Tax implications of capital growth vs cash flow properties


Investment properties come in all different shapes and sizes, and property investors have different life situations and financial positions. Therefore, the trick is often a case of matching property investors with the right types of properties that best suit their specific circumstances.

Capital growth vs cash flow properties 

The total investment return on an investment property generally comprises both income and capital gain. As a broad proposition, the total investment returns of different properties do not generally differ a great deal, but the proportion of income and capital gain may materially differ. At one end of the spectrum, there are properties that produce a high level 
of rental income but have limited capital growth potential (‘cash flow properties’); at the other end, there are properties that yield minimal rent but have a large capacity for capital growth (‘capital growth properties’).  

For instance, student accommodation often produces a constant flow of rental income due to its proximity to major educational institutions, but given its compact size and limited features, as well as a general lack of land content, its potential for capital growth is more often than not limited. On the other hand, a dilapidated Queenslander or a rundown Sydney terraced house in a superb location may yield limited rental income due to the physical state of the building, but its prime and highly sought-after location may have an enormous potential for capital growth. 

Capital growth properties 

Younger people who are working towards or at the peak of their careers are usually at the height of their income-earning capacity. Therefore, a young person may not need additional income from their investment property to supplement their living expenditure during this stage of their life.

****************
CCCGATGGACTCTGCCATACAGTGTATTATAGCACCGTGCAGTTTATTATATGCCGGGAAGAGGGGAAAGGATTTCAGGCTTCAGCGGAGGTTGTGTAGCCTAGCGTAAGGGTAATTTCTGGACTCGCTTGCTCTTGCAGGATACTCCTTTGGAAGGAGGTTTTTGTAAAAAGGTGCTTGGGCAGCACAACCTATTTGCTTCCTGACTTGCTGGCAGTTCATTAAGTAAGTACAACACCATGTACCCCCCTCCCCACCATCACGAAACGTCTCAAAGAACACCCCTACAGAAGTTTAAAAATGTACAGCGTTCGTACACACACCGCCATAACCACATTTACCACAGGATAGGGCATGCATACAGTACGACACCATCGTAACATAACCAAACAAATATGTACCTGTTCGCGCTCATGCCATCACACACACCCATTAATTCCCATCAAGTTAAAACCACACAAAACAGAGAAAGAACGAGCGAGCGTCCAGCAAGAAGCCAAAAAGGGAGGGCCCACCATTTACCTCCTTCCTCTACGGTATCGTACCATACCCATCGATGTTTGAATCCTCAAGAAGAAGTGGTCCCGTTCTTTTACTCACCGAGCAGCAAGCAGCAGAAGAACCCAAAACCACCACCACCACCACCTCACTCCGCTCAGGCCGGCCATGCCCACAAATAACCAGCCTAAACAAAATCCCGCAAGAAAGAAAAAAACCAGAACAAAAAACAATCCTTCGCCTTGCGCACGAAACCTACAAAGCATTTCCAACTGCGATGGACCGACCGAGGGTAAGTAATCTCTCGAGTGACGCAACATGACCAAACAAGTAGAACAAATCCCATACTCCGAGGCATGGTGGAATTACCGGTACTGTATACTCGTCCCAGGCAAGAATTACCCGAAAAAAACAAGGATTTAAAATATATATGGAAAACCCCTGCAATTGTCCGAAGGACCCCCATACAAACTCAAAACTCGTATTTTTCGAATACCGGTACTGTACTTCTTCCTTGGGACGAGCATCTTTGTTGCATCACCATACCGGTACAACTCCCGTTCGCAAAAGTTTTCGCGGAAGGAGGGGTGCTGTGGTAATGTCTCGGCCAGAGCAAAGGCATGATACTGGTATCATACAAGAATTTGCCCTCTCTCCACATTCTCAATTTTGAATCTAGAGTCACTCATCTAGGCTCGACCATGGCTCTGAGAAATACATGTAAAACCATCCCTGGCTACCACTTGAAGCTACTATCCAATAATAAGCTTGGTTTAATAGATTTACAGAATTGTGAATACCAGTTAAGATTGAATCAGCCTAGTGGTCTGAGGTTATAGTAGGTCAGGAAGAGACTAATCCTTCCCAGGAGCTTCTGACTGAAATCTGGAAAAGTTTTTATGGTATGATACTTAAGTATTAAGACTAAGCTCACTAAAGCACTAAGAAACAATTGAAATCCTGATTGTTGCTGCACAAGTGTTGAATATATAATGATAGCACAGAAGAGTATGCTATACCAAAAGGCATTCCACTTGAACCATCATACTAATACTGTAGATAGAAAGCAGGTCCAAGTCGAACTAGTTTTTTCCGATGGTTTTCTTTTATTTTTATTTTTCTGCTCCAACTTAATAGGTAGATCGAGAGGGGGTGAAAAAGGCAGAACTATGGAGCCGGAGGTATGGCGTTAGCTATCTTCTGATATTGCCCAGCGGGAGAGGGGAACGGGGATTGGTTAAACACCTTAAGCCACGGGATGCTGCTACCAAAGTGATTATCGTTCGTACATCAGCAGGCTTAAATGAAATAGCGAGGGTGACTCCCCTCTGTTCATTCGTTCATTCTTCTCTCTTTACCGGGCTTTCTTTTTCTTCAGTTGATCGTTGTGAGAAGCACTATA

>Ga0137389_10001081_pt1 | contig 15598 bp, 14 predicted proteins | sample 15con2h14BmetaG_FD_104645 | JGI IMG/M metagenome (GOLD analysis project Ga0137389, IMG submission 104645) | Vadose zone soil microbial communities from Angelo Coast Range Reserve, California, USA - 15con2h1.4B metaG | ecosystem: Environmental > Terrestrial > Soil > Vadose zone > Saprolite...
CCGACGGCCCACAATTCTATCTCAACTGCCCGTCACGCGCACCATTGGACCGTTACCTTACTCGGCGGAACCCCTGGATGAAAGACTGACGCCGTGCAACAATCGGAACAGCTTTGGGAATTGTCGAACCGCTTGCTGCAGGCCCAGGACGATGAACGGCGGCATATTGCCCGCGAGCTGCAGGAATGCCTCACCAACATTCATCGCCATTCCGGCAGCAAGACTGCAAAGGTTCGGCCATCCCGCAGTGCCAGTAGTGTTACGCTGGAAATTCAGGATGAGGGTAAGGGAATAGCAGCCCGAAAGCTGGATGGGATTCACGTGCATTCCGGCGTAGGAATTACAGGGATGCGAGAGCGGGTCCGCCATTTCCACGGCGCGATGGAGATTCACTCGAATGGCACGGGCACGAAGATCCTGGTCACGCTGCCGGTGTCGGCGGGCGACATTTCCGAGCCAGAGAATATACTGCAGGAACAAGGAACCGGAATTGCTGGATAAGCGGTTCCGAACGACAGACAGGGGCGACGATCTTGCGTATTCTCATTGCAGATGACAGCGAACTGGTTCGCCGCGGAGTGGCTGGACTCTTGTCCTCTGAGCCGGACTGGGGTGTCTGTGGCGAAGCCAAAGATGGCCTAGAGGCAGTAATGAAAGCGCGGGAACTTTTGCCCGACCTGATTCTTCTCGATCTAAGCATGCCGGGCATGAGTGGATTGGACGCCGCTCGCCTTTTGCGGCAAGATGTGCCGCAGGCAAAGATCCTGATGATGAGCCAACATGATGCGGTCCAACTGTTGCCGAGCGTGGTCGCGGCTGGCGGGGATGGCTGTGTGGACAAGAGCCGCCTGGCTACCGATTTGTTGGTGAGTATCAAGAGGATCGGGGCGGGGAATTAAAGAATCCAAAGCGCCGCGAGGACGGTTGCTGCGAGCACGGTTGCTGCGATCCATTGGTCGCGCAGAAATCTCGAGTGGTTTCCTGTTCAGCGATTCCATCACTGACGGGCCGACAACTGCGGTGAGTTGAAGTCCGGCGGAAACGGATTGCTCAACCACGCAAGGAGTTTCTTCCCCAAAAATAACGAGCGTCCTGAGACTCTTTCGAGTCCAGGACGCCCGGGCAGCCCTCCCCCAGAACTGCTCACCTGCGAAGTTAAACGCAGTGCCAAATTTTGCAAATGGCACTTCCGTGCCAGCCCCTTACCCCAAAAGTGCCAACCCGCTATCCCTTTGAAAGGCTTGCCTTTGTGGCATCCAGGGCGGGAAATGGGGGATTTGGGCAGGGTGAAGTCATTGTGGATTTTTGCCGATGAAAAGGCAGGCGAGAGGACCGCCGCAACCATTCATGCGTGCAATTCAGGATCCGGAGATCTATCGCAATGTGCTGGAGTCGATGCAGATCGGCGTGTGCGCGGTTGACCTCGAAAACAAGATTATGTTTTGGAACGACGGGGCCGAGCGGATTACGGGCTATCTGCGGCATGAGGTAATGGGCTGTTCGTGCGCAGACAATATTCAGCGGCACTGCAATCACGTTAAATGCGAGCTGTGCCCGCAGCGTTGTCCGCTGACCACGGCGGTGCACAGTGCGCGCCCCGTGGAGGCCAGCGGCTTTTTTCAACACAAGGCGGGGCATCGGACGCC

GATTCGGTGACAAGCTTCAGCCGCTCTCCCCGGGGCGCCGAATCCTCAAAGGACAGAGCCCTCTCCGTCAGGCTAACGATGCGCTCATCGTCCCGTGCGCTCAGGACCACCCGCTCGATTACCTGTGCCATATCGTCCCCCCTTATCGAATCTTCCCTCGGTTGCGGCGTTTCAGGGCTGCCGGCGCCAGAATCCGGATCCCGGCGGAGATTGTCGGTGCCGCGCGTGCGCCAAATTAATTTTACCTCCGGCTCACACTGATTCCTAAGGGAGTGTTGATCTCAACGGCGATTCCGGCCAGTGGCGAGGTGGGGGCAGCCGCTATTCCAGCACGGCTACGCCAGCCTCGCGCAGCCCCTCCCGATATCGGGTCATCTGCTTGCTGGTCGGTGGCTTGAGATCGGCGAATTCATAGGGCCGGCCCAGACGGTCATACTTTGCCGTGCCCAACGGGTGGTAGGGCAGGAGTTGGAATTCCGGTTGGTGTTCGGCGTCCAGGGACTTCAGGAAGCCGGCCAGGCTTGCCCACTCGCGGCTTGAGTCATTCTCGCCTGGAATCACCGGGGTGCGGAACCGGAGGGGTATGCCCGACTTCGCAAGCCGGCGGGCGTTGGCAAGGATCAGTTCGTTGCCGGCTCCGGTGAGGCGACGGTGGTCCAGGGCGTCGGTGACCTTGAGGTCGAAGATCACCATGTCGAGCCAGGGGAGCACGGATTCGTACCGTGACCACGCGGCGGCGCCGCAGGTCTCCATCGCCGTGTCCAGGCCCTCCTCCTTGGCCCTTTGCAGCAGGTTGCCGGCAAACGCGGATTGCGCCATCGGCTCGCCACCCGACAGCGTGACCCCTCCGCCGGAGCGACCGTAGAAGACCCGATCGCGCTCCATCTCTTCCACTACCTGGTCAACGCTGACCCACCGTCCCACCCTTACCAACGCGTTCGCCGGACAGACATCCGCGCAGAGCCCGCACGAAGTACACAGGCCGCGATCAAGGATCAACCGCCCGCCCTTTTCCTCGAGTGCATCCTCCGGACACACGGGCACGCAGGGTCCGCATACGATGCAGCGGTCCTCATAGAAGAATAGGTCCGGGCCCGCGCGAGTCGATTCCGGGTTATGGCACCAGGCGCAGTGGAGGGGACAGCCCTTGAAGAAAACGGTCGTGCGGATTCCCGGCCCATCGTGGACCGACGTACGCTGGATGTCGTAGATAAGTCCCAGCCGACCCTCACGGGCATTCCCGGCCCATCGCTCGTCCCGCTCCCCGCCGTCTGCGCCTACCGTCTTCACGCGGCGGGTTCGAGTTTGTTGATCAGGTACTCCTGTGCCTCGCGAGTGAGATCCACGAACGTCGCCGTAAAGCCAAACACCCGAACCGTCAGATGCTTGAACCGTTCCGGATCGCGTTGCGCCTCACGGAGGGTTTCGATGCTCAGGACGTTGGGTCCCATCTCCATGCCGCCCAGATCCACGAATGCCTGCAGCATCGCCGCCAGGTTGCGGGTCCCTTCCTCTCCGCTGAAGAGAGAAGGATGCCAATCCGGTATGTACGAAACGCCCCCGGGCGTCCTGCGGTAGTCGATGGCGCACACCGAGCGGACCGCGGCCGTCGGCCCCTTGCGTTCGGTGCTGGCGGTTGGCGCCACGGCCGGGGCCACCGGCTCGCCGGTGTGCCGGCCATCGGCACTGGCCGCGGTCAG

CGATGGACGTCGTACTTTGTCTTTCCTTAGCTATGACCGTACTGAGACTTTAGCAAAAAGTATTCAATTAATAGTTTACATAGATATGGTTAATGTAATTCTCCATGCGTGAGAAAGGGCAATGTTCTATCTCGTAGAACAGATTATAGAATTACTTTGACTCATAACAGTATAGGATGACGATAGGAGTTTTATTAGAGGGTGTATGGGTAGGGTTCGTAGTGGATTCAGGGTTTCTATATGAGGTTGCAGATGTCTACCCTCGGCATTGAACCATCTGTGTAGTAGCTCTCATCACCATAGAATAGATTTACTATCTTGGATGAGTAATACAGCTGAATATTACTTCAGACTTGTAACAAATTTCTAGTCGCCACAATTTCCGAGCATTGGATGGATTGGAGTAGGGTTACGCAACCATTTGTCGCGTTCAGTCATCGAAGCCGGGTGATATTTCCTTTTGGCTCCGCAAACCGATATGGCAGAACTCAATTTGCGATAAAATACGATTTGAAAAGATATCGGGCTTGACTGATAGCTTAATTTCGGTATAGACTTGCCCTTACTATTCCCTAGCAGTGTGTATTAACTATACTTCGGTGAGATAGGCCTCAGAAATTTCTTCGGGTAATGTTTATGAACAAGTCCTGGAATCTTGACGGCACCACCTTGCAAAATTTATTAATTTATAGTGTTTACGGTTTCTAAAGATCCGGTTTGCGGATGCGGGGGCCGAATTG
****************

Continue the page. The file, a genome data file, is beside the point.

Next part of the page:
Coupled with the fact that any net rental income derived from the property will be assessable income for income tax purposes, owning a cash flow property may have the unwanted effect of maximising their tax liability, especially if they are paying tax at the highest marginal tax rate.

Accordingly, for these people, it would probably be sensible to look for investment properties that yield minimal rental income but have a greater potential for capital gain. In addition, gearing these properties by way of a higher level of debt will further reduce their tax liability as the interest on the loan will be tax deductible against the rental income.  

The key objective here is to minimise income tax by minimising the amount of net rental income derived from a property during the highest income-earning years of the individual’s life, and ‘locking’ the investment return on the property in future capital gains. When they eventually wish to transition to retirement or retire altogether, they can then consider selling the property to realise the capital gain. Provided that the property has been held by 
an individual or a trust for at least 12 months, the capital gain will qualify for the 50% CGT discount. 

Depending on the individual’s taxable income at the time, the maximum tax payable on the capital gain will be limited to about 25% of the capital gain, as opposed to up to 49% tax on the rental income had they derived a higher amount of rental income during their working life, which is a good tax outcome.